waterworks. By late July, the water flowing through the pipes was fter Jay Lausen’s impassioned appeal to the registering 9.65 milligrams per liter of nitrates, just under the 10 mg/L county supervisors, a group of concerned citizens called a allowed by the EPA. Kinman was granted a face-to-face meeting with the public meeting to consider legal options for opposing the federal agency and the Iowa DNR to discuss ways of reducing nitrate proposed New Fashion Pork facility outside Estherville. loads—but came away with no assurances. More than 100 people gathered in the gymnasium of the “The political scene in Iowa right now is almost over‑the‑top suplocal Regional Wellness Center. Brad Freking went, too, portive of agriculture,” Kinman told me. and fielded more than an hour’s worth of questions. “We are pretty After the Iowa environmental groups filed notice of intent to sue in comfortable with the site,” he told the crowd, but by the end of the 2011, the EPA was finally forced to act. In July 2012 it issued a scath- evening he promised, “We’re going to pursue an alternative location ing critique of the DNR’s handling of the state’s factory farms, finding if possible.” And that’s exactly what they did. that it had failed to properly issue required permits for operating Freking told me he had gained “tremendous respect” for the Iowa such facilities, to administer inspections, to respond to manure spills Great Lakes Watershed and the rivers it feeds and had learned to and other environmental violations, and to assess adequate fines and consider community concerns before purchasing property or applypenalties when violations did occur. But nearly a year later, the state ing for a permit to build. “You understand the watersheds, and you had still failed to take any action. Given just stay out of them,” he said. “That’s the dangerous levels of nitrates at that our approach.” time—and the overall trend line of water Later, I recounted that conversation contamination—Kinman told me, “At to Lausen. I asked him if this might repsome point, we will violate.” resent a ray of hope—and a way forApparently fearing that the crisis ward. Sure, the EPA appeared cowed pork you eat with your breakfast eggs (whether would give the EPA leverage to interby political pressure and, yes, the Iowa it’s sausage, ham, or bacon) is humanely produced, cede, Governor Branstad took preempDepartment of Natural Resources, eco-friendly, and not poisoning our water? tive action. On May 20, 2013, he sent a hamstrung by the governor and the First, look for the USDA Organic seal. But rememletter to acting EPA Administrator Bob legislature, seemed unlikely to carry ber, organic certification does not require that hogs Perciasepe and Assistant Administraout more than minimal enforcement of or chickens have access to the outdoors, so there is tor Gina McCarthy, whom President the Clean Water Act. But maybe direct no guarantee that the pork is CAFO-free. Obama had nominated to helm the public pressure was enough to appeal Better is the Animal Welfare Approved label, agency. Branstad denounced CAFO to the conscience of these businesses. which certifies that animals have been raised in compliance inspections as “the ‘gotcha’ Lausen broke out in a broad smile. pasture conditions from birth to slaughter. Stanapproach.” He insisted that “the majority “You haven’t seen where they built dards are higher here, and there are relatively of discharges into Iowa’s waters are acciinstead, have you?” he asked. few approved producers, which can make finding dental spills” and claimed that runoff was By the time I arrived at the new site, these products a challenge. But the AWA website unavoidable because it was “caused by the sun had burned through the mornfeatures a search tool to aid your quest. Mother Nature.” He invited McCarthy ing rains. The cold of weeks before had The best option is to befriend a local farmer and to come to Iowa and meet with livestock turned into a brief, unseasonable warmbuy direct. My family bought its pork for the winindustry leaders. up. The sun was so bright, in fact, that ter from the well-maintained pastures of Hamilton Last August, McCarthy—who had we could see light glinting on the water Heritage Farm in Ceresco, Nebraska. Later I parjust been confirmed by the Senate— running off the newly fertilized fields ticipated in the slaughter of our hog at an off-site met with Farm Bureau members toward Brown Creek, right where it butcher. This may not be for everyone, but seeing under the picnic shelter at the Iowa passes under a bridge and bends into your hog raised reminds you that your bacon comes State Fairgrounds and pledged to esa stand of trees on its way to the Des from a living animal, not just a sealed package in tablish a “more trusting relationship Moines River. The fields surrounding the refrigerated section of the supermarket. —t.G. between EPA and the agriculture comthe New Fashion Pork facility, new and munity.” Jay Moore of New Fashion Pork told me, “It was just refresh- bright-white on the hill, drained directly into a DNR-maintained ing to hear her talk.” Within weeks, the EPA and Iowa had struck a wildlife management area. deal: the state would reopen hiring for 7 of the 14 positions eliminated The new site might seem absurd, but it deftly swings to the east, by the governor since 2011 and would allocate roughly $30 million avoiding Estherville and local opposition. But what about the people to water quality initiatives. downstream in Emmetsburg or Fort Dodge or the half-million people Scientists at DMWW point out that the Raccoon and Des Moines who depend on the river in Des Moines? For that matter, what about rivers have the highest and second-highest nitrate concentrations St. Louis and Memphis, Baton Rouge and New Orleans? What about of the 42 major tributaries to the Mississippi. The $30 million alloca- everyone from here to the Gulf Coast who goes to the tap expecting to tion, they say, is just too little to address such an enormous problem. find clean, safe water? As long as the hog industry runs wild in Iowa, “I have four little grandkids,” Kinman said. She tells her daughter, that question will be harder and harder to answer. who lives in a rural community, not to give her children tap water. “There are companies that make special bottled water for infants. I Ted Genoways is OnEarth’s editor-at-large and the author of The Chain: Farm, said, ‘You buy that in the spring and the fall.’” Factory, and the Fate of Our Food, forthcoming from HarperCollins.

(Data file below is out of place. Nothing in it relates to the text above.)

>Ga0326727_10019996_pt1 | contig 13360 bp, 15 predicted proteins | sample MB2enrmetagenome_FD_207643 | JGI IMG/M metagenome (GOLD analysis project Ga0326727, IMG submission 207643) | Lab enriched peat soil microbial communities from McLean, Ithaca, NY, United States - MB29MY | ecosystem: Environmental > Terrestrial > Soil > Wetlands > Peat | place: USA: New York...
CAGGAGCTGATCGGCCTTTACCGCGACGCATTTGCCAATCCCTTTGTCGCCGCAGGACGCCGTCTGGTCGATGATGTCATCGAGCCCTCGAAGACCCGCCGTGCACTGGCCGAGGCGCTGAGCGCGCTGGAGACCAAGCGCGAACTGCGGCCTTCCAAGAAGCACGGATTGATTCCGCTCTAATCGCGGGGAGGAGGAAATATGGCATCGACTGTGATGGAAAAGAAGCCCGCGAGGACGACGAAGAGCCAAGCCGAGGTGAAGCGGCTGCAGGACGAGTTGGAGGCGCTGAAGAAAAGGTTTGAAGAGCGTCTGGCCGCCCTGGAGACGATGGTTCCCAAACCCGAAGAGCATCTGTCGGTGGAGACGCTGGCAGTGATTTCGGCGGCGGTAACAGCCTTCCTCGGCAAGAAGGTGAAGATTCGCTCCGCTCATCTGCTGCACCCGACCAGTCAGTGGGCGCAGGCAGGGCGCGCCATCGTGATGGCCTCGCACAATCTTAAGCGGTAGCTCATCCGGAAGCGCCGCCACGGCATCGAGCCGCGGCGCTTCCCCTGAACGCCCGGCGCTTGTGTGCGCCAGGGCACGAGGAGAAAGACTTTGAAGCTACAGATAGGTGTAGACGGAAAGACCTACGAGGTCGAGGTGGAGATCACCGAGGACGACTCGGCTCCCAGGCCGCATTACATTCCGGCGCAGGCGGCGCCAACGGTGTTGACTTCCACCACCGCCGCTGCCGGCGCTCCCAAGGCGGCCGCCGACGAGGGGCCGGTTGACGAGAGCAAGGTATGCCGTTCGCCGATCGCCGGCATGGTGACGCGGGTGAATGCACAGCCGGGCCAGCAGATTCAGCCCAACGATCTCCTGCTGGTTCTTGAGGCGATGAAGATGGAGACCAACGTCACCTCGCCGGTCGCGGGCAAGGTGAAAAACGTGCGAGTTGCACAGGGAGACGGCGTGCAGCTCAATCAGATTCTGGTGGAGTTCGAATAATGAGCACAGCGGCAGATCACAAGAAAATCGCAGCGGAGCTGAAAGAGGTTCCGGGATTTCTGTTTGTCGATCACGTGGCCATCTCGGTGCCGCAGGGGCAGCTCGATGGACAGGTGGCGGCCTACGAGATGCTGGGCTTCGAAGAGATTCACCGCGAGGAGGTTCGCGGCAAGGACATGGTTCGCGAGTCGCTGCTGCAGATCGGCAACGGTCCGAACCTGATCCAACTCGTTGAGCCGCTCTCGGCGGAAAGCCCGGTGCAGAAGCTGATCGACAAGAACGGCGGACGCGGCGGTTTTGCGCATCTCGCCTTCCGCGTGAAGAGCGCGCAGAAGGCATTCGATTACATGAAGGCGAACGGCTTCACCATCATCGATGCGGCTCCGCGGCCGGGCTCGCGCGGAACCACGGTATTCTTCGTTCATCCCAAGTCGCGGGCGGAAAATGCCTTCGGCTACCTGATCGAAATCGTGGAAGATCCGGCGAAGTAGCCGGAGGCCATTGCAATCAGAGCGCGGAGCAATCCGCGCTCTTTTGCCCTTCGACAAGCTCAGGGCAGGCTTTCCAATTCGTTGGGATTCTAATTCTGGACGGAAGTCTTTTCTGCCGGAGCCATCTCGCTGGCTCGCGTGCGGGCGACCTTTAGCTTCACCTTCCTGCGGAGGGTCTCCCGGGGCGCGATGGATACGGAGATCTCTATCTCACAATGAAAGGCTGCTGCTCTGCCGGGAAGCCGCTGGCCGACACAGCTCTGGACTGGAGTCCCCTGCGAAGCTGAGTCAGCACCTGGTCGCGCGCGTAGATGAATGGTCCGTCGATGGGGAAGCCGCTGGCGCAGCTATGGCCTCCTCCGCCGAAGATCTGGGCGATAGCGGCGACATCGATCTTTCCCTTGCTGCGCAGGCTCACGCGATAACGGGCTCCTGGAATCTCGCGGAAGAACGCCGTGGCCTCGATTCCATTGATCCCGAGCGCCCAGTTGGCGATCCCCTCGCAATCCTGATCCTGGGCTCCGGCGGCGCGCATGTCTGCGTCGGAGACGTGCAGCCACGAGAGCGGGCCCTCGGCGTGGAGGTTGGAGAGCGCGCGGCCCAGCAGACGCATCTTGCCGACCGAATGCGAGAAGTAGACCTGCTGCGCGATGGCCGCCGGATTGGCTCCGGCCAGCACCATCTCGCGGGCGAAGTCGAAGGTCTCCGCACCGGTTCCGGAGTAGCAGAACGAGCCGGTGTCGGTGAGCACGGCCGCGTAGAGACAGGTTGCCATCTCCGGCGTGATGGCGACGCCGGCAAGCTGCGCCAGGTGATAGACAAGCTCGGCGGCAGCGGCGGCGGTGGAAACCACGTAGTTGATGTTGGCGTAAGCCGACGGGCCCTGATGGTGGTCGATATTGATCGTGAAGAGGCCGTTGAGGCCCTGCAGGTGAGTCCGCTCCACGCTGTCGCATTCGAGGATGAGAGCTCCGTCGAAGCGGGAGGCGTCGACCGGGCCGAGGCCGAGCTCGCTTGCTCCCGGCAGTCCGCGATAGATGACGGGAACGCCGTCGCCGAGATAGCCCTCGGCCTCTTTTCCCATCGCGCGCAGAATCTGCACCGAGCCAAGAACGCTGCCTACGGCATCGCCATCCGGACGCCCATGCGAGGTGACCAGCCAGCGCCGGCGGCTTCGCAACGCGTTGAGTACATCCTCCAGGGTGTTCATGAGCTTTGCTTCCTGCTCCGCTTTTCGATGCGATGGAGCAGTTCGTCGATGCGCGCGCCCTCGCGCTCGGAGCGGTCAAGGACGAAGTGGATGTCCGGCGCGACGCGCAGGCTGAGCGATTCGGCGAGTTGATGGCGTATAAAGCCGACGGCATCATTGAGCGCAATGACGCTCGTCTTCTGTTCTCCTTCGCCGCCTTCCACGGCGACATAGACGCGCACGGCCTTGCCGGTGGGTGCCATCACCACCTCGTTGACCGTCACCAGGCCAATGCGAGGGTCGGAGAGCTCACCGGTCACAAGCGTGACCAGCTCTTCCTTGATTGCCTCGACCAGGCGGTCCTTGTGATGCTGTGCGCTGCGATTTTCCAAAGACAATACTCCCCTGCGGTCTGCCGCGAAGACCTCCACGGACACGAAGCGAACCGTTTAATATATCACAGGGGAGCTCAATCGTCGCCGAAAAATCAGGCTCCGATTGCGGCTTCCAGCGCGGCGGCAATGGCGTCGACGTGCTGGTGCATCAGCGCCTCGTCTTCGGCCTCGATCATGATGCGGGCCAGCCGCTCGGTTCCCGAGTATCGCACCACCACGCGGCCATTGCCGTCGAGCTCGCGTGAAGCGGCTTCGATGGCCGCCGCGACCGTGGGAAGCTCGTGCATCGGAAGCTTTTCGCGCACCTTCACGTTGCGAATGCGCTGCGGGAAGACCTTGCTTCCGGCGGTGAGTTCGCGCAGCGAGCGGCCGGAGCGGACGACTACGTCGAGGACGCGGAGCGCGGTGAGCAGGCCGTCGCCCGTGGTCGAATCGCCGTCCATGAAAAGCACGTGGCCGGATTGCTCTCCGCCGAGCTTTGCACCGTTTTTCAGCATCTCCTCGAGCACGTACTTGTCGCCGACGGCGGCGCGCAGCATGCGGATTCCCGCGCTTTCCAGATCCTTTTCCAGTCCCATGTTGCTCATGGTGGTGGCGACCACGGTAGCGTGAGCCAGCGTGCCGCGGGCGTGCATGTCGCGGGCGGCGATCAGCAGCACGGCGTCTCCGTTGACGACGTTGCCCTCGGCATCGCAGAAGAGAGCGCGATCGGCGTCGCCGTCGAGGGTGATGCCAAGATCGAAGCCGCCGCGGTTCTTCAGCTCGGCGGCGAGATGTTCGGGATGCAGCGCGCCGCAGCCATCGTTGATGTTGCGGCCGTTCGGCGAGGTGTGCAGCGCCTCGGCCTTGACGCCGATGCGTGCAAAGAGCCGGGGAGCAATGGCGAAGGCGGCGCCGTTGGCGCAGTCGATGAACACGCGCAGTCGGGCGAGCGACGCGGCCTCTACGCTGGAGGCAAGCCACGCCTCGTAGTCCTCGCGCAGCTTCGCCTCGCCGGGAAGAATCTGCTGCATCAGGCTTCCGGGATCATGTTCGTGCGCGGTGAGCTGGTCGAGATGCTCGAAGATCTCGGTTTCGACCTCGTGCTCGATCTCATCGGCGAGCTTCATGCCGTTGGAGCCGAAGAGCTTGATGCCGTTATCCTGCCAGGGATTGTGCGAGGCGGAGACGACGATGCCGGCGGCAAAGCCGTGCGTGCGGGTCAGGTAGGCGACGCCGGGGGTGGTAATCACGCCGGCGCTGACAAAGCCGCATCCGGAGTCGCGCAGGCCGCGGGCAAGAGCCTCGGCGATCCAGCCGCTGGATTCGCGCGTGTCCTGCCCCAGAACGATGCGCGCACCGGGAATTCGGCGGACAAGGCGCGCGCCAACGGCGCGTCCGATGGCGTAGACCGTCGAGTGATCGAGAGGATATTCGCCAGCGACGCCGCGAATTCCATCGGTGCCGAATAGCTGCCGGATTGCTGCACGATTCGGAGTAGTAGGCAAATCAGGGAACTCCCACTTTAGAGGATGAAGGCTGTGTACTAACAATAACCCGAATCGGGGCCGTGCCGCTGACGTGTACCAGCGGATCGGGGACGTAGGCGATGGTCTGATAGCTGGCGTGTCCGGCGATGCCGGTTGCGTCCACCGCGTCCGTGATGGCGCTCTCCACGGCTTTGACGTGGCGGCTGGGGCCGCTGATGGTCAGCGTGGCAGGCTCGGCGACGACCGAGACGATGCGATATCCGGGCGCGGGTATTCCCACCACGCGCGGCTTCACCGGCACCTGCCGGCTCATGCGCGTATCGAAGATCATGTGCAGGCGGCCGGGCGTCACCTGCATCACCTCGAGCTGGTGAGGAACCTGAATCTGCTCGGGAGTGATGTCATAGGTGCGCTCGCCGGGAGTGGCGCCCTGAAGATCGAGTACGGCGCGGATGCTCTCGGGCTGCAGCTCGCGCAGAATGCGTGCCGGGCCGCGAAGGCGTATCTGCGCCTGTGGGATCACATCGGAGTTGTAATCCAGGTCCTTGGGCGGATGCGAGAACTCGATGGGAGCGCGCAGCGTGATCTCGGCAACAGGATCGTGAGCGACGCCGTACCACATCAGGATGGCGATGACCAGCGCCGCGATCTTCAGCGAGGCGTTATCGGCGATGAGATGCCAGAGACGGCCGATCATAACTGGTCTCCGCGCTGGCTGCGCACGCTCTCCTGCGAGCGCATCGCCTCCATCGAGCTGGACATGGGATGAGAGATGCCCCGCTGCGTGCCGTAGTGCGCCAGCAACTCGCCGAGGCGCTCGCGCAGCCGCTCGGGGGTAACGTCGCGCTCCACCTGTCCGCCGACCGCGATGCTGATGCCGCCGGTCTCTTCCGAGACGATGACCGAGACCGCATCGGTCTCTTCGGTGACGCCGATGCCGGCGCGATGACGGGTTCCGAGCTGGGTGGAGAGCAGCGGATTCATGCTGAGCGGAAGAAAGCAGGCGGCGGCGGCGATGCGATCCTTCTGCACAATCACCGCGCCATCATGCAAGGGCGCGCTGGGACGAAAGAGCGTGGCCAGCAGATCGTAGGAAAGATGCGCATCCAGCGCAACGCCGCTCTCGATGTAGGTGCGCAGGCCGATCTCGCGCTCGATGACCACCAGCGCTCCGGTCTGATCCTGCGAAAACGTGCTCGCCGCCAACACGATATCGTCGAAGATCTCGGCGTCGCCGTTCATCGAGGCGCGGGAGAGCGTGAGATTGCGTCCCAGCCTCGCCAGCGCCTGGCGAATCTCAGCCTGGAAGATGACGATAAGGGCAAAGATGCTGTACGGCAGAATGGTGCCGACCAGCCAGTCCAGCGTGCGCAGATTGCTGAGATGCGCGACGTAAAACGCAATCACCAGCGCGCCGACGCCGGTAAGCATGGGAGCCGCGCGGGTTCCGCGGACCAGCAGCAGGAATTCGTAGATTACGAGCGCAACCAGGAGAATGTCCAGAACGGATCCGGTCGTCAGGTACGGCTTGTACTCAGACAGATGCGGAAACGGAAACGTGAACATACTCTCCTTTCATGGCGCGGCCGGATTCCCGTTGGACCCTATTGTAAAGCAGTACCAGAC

Green Eggs & Ham How do you make sure that the
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Hog Wild, by Ted Genoways